We came back to the house for lunch and a bit of interim plant pressing before going up to the microwave towers on the top of the ridge - these are called La Pionera as well as Serra da Jibóia apparently – this can be why plant labels are so confusing, these sorts of double namings are never on maps or in atlases or gazetteers.

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Leandro and Lucas pressing in front of the house with an audience (you can see Lynn in the background trying to train Tonia)!

 

The road up to the top of Serra da Jibóia was chock-full of solanums – including the “fan thing” in fruit! Now we can see why it has this temporary name…

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This new species appears to only flower and fruit sparingly – or perhaps we are in the wrong season. The calyx in fruit expands to look like a little miniature ceiling fan – hence the name; it needs a good scientific name now…

 

We also found another one of the incredibly prickly vines with hairy fruits related to the Solanum rupincola we collected in Fazanda Duas Barras. This one had white flowers and a smaller fruit that was dark burgundy red outside and with only a very few black seeds inside – it tasted good though!

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Another species in this group, Solanum depauperatum, had been collected along the same road, but this plant is not that – maybe it is another new one!

 

The top of the ridge was amazing – the quartzite rock was covered with huge terrestrial bromeliads (pineapple family) with inflorescences that were taller than I am – about 2m tall! These rocky outcrops have a special flora …  But we were still on the hunt for the one species that had been recorded from here that I couldn’t believe actually grew here…

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The view from the top towards the west – the huge rocky outcrops are inselbergs.

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A member of the Velloziaceae, a family most diverse in these habitats on inselbergs and a Brazilian speciality; the flowers are about 3-4cm across. At the foot of this plant we also saw tiny sundews (Drosera) – this is very nutrient-poor soil.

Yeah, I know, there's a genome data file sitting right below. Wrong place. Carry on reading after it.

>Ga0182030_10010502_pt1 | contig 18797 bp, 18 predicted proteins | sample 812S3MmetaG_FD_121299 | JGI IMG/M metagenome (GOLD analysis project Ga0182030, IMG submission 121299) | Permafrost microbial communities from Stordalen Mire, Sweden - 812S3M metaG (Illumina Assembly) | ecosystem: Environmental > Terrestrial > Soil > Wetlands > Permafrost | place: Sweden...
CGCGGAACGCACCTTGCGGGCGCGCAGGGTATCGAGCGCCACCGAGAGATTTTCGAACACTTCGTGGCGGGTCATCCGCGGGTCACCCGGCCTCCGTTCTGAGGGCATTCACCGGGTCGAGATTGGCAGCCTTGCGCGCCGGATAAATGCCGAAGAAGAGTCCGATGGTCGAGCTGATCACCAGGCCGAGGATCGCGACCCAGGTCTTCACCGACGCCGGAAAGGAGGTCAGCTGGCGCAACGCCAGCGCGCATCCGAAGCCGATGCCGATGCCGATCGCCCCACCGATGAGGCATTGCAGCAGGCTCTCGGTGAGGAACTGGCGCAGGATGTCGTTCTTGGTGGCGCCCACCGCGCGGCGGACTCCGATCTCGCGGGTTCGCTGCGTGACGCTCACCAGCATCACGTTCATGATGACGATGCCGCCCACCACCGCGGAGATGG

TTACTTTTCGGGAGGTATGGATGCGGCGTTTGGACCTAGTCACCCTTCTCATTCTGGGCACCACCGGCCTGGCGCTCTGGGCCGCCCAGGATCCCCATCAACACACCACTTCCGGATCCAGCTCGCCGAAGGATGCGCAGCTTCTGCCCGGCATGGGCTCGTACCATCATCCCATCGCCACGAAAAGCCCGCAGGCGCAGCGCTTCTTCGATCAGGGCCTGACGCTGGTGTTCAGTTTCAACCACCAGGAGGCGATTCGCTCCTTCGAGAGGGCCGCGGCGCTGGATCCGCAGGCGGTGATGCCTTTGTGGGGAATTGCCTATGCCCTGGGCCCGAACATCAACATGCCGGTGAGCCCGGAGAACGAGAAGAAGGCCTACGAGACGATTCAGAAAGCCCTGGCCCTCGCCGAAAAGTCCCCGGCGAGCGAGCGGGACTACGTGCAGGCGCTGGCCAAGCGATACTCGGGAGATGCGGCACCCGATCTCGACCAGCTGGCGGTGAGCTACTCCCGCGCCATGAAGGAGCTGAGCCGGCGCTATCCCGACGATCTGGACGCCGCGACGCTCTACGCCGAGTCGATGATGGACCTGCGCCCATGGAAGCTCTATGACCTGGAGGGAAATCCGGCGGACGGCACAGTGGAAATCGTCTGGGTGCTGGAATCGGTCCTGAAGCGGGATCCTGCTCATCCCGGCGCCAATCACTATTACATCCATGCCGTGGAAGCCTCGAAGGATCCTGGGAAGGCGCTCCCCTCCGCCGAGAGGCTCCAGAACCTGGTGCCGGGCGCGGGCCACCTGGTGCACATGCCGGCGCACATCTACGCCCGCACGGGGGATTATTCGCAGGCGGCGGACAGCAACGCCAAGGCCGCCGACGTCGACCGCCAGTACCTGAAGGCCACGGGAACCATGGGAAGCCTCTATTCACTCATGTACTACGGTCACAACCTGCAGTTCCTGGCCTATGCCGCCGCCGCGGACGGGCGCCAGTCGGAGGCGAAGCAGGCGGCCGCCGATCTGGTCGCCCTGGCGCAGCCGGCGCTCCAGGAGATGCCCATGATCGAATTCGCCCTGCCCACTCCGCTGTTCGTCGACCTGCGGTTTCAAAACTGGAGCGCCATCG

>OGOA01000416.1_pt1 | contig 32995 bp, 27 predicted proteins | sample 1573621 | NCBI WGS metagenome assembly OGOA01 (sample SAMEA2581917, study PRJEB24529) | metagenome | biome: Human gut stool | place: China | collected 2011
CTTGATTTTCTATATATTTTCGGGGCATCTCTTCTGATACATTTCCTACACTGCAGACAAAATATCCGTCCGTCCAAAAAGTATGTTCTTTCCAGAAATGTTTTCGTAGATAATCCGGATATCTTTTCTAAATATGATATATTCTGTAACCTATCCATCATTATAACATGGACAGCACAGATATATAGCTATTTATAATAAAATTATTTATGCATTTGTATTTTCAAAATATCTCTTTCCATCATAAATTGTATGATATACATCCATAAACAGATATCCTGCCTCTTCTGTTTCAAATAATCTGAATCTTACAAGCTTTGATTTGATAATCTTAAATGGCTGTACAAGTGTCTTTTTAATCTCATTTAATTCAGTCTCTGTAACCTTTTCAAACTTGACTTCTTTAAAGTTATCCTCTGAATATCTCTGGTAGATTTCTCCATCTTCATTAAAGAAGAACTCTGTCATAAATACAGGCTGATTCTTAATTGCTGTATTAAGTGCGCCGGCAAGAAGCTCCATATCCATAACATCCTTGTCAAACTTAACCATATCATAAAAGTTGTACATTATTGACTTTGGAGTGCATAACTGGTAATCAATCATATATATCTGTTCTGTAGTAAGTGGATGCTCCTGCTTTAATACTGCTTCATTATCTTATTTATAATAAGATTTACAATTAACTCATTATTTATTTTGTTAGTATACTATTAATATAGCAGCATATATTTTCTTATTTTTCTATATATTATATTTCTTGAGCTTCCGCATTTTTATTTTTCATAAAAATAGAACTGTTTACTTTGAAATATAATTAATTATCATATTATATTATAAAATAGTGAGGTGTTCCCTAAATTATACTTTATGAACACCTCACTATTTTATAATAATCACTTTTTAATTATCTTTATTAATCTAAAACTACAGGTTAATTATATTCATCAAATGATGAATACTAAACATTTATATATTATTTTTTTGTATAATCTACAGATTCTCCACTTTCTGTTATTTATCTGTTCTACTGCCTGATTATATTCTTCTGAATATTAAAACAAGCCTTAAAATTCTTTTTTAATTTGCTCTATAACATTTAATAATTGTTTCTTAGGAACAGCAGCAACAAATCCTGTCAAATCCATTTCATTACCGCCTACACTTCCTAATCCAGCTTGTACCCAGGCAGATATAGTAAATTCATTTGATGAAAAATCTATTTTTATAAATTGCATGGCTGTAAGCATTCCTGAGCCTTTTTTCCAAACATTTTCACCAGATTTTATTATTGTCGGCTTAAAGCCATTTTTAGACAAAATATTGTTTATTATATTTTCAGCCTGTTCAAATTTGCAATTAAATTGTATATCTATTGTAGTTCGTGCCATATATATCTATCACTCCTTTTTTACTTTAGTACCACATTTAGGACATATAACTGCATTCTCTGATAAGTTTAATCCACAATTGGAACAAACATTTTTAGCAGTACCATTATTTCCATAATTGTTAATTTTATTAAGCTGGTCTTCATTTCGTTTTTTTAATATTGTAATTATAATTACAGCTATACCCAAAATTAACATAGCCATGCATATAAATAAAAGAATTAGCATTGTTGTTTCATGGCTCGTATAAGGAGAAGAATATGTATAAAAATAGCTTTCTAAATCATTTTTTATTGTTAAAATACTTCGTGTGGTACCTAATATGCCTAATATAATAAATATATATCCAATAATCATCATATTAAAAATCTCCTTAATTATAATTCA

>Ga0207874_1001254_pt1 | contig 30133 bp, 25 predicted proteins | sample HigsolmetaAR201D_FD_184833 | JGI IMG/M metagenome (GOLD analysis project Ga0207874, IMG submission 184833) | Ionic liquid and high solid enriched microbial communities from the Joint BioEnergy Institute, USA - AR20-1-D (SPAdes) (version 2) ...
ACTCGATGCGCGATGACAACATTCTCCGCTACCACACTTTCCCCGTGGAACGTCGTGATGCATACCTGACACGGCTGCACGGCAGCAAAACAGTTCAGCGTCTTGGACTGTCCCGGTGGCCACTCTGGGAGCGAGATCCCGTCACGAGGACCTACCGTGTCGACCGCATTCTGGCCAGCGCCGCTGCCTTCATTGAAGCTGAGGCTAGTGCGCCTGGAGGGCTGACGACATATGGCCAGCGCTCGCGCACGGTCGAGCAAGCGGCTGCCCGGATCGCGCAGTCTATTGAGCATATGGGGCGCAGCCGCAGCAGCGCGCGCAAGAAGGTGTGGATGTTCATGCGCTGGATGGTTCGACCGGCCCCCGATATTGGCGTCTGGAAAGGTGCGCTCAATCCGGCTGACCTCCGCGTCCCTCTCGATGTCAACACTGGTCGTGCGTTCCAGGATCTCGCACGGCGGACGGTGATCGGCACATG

After some time looking around the top and climbing down the slopes, we decided to go back before it got dark, giving up on finding Solanum cordioides, a species I had described in 2002 from areas near Una on the coast. I thought that perhaps the label had been in error or something – until Lynn sang her Bob Marley Solanum-finding song, and then a few minutes later shouted out STOP!! And there it was, a 7m tall tree of Solanum cordioides – I had wanted to see this in field ever since first seeing it in the herbarium, and oh how lovely! This has got to be one of the most beautiful solanums I have described… but what a strange distribution…

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Our working idea is that Solanum cordioides occurs in nutrient poor soils, like the sandy soils of the coast and these inland inselbergs, but I need to do some more mapping and looking at specimens to see. The flowers are only about 6cm across, but are very conspicuous in upright groups amidst the shiny dark green leathery leaves…

 

What a way to end the day… I am not sure I have ever been more excited to see a plant in the field – it is great when you see something you are seeking that in turn generates new ideas about how nature works. We left agreeing with the sign we found at the top – it says “Nature is the only book all of whose pages (leaves) have value” – so very true.